North Carolina

North Carolina

The administration of the death penalty in North Carolina dates back to colonial times. In 1910, the power to execute criminals was taken away fr

In the 1972 Furman vs. Georgia case, the U.S. Supreme Court ruled that the death penalty was unconstitutional when juries weom local governments and assumed bythe state. The first execution by the state government was in 1910, by electrocution. Between 1910 and 1961, the state executed another 361 persons.

In the 1972 Furman v. Georgia case, the U.S. Supreme Court ruled that the death penalty was unconstitutional when juries were permitted to exercise unbridled discretion in imposing the death penalty. In light of that decision, the North Carolina Supreme Court ruled that the death penalty would be mandatory for certain crimes. The number of inmates climed to an all-time high of 120, at that time the highest number in the nation. The U.S. Supreme Court overturned the state’s mandatory death penalty in 1976 in the case of Woodson vs. North Carolina. The 120 inmates awaiting execution had their sentences vacated, many received new trials, and most were re-sentenced to life in prison. North Carolina legislated a new death penalty law in 1977 which has remained in effect through the present.

No one was executed in North Carolina between 1961 and 1984. When executions resumed, inmates were allowed to choose the manner of death – gas or lethal injection. Of the ten people executed between 1984 and 1998, all but two chose lethal injection. Lethal injection is currently the only allowed execution method.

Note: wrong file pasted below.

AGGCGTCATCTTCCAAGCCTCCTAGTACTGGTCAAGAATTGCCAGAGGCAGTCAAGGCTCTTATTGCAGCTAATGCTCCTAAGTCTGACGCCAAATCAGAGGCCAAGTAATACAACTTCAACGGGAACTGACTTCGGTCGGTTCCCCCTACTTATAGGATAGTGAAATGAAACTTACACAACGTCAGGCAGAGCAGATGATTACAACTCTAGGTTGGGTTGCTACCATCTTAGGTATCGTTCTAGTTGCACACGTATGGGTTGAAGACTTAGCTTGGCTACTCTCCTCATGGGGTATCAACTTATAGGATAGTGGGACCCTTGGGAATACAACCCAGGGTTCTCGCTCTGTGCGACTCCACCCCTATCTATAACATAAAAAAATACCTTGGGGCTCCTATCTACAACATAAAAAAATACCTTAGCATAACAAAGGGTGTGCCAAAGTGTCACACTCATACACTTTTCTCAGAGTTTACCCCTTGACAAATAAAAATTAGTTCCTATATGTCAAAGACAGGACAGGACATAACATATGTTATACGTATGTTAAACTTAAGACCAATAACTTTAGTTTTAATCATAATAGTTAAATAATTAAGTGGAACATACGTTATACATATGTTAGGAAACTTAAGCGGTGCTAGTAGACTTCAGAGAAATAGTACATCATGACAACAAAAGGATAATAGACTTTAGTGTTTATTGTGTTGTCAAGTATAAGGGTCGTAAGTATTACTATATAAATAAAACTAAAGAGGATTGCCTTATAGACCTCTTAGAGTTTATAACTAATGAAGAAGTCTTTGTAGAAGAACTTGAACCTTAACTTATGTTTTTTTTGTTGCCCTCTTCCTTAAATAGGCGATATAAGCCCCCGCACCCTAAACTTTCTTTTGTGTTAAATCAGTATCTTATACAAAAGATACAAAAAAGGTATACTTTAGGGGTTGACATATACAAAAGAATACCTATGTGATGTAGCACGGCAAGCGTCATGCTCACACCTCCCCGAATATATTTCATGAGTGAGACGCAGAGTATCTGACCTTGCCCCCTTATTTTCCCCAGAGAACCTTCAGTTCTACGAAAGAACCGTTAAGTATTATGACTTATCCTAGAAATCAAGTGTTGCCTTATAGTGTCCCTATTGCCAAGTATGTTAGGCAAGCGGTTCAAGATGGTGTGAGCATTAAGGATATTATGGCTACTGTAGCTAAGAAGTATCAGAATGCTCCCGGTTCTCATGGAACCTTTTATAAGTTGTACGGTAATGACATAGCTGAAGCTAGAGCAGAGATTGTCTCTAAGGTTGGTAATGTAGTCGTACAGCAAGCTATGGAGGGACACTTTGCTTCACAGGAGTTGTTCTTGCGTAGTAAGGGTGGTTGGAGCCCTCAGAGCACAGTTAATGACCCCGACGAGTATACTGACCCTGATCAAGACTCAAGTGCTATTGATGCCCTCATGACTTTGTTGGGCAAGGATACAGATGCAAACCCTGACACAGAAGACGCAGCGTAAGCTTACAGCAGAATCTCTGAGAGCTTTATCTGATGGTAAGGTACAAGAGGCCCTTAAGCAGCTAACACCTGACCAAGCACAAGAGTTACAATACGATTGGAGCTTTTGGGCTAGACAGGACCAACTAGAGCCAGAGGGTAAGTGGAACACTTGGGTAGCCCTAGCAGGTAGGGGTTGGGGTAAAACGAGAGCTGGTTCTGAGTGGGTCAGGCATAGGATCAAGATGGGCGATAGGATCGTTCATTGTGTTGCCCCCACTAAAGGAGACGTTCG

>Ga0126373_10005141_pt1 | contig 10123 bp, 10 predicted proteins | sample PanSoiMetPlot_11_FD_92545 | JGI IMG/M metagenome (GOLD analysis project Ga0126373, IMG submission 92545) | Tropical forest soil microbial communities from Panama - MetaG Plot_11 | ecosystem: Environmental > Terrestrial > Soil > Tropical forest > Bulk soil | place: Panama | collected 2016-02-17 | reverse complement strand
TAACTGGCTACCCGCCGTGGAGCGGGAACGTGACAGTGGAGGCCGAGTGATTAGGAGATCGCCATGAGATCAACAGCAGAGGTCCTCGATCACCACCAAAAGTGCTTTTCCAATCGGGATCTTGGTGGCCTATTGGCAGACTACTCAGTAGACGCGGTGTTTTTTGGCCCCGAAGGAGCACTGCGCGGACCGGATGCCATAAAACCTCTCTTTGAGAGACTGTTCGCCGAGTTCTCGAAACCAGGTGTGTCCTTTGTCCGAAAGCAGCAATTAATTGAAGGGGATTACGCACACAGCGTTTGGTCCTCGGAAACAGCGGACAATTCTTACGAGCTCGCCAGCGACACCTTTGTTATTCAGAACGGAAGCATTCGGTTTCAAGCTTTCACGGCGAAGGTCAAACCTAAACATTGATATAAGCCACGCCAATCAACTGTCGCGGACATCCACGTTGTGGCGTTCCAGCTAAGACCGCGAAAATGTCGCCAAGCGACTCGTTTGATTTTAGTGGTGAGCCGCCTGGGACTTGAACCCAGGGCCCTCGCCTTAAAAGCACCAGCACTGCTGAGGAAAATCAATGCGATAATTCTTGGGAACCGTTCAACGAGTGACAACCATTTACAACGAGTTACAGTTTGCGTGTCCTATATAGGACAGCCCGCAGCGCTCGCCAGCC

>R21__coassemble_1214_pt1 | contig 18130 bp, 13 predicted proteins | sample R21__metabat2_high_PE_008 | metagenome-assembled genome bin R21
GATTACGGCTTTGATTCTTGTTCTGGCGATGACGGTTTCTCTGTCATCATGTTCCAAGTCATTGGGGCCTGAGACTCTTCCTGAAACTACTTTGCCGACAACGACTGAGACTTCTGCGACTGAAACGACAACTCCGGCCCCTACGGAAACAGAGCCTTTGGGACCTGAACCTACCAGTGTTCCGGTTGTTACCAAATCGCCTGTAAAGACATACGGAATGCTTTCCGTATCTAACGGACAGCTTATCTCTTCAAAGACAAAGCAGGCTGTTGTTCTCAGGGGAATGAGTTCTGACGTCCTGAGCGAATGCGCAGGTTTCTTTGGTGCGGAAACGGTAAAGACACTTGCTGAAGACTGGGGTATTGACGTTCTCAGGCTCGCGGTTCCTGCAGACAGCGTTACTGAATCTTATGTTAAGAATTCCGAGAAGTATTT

In 2001, North Carolina launched a first-of-its-kind in the nation Innocence Inquiry Commission.  The Commission was created by the North Carolina General Assembly in 2006 and began operating in 2007.  Since then, the Commission has reviewed hundreds of innocence claims and conducted multiple hearings.  On February 17, 2010, Gregory Taylor was the first person to be exonerated by this unique process.  Mr. Taylor was declared innocent by a panel of three judges after serving 17 years for a murder that he did not commit.

In August 2009, North Carolina passed the Racial Justice Act, which prohibits seeking or imposing the death penalty on the basis of race, includes the use of statewide statistical evidence to show a pattern of racial discrimination, and applies retroactively for one year. Kentucky was the first state to pass a Racial Justice Act, though North Carolina’s differs from Kentucky’s as it allowed for retroactive application and also permitted the use of statistical evidence to show that race was a “significant factor in decisions to seek or impose the sentence of death in the county, the prosecutorial district, or the State at large at the time the death sentence was sought or imposed.”

Since 2007, the state has been under an execution moratorium due to constitutionality concerns about its lethal injection protocol and the death penalty’s fair application. This multi-year moratorium is the longest gap in executions since before 1961. Also since 2007, four persons on the state’s death row have been exonerated, further strengthening the argument for ending the use of the death penalty in The Tar Heel State.

CMN State Spotlight – April 2012
 “While support for the death penalty is waning in North Carolina, resumption of executions remains a real prospect. Continued and active advocacy is needed to prevent executions from restarting. ”

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